On a balmy July evening, Patrick Certain bustled around his kitchen, cooking dinner. A dozen people were about to arrive to his farm to help harvest his garlic crop, and he was preparing to feed them. Even in a tiny-home on wheels, this is a regular occurrence; when you run a small-scale, independent farm your best currency is food.
Together with his partner, Claire Overholt, Patrick co-owns and manages Stone Soup Garden in Laurel, a regenerative farm founded on the connection between healthy food and intentional community. They spend just as much time tending to their crops as they do tending to the people who support their operation. Some show their support by buying their produce, others by lending a hand on volunteer nights like this one. For Patrick, working in local agriculture gives him a sense of camaraderie. “Nothing feels better than working in community and getting to be directly connected to the people that you’re feeding,” he says.
The two primarily retail their produce at local farmers markets and through the Yellowstone Valley Food Hub. It was the Food Hub, in fact, that led Patrick to Northern Plains in 2018 when he moved to Billings and attended a Yellowstone Valley Citizens Council meeting. It happened to be the meeting where members voted to start crowdfunding for the Food Hub. “It was a really good time to end up back in Billings with what my objectives were,” says Patrick, “because it immediately plugged me into a community of people that were focused on local food.”
Not only do efforts like the Food Hub help sustain Stone Soup financially, but being connected to the Northern Plains community gives Patrick and Claire hope and encouragement. In a time when young farmers are few and far between, they take a note from longtime farmers, ranchers, and members who fought “Goliaths” of obstacles and are still around to tell the tale. Patrick and Claire’s most urgent Goliaths these days are the droughts, floods, and soil disturbances brought about by climate change. However, Claire says being part of Northern Plains means they aren’t alone. “That’s a lot of the value [for] anyone who’s finding Northern Plains,” she says. You can “face something that feels larger than you.”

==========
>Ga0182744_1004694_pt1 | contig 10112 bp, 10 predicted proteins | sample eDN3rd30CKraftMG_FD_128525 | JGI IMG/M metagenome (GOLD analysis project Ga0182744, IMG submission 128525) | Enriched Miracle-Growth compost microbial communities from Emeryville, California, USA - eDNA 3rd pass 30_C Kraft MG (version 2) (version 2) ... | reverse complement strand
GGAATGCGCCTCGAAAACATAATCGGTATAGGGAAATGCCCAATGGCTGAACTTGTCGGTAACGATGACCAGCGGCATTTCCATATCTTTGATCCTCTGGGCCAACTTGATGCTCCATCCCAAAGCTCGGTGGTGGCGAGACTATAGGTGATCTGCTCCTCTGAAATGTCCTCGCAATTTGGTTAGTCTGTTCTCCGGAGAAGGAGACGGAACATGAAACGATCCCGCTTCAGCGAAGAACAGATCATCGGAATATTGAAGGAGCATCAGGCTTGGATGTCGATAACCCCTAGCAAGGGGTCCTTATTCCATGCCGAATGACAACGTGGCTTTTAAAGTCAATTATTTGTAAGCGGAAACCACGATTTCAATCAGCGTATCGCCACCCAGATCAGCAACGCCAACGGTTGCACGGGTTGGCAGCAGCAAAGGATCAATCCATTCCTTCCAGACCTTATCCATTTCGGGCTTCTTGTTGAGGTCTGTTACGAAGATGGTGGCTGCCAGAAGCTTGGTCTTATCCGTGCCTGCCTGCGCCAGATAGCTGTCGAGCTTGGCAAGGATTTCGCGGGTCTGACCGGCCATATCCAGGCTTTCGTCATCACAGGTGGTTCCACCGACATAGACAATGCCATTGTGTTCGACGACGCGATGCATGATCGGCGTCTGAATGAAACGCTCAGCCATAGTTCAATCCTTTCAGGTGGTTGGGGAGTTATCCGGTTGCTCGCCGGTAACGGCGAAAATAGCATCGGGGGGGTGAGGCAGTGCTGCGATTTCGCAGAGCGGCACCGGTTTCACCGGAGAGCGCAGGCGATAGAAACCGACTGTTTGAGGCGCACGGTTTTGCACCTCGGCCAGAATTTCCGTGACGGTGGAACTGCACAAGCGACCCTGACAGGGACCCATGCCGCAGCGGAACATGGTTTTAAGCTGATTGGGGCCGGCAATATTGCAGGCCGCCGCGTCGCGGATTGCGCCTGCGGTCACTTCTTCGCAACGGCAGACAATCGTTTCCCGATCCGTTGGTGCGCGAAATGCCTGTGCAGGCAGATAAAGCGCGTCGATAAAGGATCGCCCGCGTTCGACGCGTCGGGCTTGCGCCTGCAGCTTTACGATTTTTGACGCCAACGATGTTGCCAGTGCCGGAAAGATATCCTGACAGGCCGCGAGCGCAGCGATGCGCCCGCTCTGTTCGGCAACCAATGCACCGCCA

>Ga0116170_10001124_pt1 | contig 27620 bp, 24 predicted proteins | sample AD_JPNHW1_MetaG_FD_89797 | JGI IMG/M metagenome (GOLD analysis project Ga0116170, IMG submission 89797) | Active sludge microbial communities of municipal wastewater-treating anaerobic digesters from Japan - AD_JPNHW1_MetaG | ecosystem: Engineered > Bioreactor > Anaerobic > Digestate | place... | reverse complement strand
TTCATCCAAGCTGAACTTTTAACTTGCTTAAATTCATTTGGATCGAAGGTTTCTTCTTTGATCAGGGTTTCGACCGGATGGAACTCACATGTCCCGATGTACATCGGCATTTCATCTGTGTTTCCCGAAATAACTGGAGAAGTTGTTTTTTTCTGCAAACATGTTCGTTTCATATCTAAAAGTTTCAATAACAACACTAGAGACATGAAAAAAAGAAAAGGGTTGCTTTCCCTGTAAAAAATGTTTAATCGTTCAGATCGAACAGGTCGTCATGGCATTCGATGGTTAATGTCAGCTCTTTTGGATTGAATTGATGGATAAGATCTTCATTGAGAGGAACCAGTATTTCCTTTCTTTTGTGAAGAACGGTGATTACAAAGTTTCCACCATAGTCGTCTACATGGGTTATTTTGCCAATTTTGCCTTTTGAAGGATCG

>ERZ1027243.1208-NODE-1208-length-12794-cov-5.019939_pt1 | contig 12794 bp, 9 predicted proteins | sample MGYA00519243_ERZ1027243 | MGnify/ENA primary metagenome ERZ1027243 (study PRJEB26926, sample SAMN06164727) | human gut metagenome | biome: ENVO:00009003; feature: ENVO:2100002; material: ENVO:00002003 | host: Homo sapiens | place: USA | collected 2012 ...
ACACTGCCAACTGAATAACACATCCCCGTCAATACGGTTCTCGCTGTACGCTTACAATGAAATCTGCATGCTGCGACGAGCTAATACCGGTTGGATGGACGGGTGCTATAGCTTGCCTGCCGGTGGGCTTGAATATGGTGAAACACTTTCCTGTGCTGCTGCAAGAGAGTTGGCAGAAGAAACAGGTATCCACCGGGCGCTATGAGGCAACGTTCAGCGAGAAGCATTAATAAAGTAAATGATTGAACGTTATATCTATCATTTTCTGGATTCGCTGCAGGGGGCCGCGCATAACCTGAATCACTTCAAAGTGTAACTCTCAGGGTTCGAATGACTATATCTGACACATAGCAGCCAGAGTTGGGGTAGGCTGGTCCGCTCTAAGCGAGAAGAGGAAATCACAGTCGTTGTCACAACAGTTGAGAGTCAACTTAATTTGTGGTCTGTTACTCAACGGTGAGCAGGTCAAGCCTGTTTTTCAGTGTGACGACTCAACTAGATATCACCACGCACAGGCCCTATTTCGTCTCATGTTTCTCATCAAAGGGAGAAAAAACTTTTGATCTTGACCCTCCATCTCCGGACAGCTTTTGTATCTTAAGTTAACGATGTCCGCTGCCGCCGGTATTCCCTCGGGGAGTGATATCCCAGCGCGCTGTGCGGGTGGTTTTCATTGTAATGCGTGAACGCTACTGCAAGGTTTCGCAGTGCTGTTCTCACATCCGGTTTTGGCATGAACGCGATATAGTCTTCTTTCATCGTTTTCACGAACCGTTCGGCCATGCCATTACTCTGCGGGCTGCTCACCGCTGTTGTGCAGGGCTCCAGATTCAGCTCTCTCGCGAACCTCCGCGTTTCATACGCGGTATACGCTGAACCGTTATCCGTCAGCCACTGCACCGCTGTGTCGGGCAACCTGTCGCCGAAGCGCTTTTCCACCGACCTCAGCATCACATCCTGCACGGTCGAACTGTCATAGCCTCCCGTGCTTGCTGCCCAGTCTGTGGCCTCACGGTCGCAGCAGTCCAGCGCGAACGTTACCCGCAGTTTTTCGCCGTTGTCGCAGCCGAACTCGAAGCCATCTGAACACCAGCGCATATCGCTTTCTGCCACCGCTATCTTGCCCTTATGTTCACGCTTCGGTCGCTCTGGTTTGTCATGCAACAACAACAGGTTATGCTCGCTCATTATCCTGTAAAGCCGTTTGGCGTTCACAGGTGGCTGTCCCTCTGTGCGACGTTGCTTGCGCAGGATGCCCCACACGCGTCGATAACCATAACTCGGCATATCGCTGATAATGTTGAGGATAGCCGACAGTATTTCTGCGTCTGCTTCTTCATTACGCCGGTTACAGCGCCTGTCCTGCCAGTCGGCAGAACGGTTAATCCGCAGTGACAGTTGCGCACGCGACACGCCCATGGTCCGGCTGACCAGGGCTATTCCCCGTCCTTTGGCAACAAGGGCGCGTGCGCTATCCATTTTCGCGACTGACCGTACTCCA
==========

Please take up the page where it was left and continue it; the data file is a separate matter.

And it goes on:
The two recently hosted their first Soil Crawl at the farm and shared about their challenges as young, beginning farmers. Patrick’s farming gene “skipped a generation.” His grandfather was an innovative, regenerative farmer, utilizing award-winning soil health practices. While Patrick grew up tending to vegetables in his family garden, it wasn’t until college when he worked on an organic vegetable farm in Bridger that the seed for Stone Soup was planted. “It was such a joy to work with like-minded people on a common goal,” Patrick says. He wanted to create a space for his local community to not only be nourished by his food, but feel invested in the farm’s success through everyone’s active participation. With no land or equipment to inherit, Patrick relied on those around him to get started. Like the parable, Stone Soup “isn’t a one-person operation,” but the culmination of friends, colleagues, and mentors offering their time, knowledge, free compost, and more.
Patrick and Claire hope the Stone Soup mindset will only grow and spread across his community and Yellowstone County. “We need more farmers, we know that’s true,” says Patrick, “but we need to present a viable model for them.” He encourages anyone who wants to ensure the health of our soils and the prosperity of our communities to support their local farmer. Claire adds, “Encourage other folks that there’s a future for small-scale and thoughtfully produced food.”
With dinner now simmering on the stove, the sun starts to set over the farm. Patrick and Claire’s round of volunteers arrive in succession, each greeted with hugs, and go about their work amid rows of blooming native flowers, plump tomatoes, and greens of every hue. One volunteer sips a glass of wine in-between loading a wheelbarrow with heads of garlic. The soundtrack of the night is laughter, chatter, and the chirp of crickets. No one will go home hungry.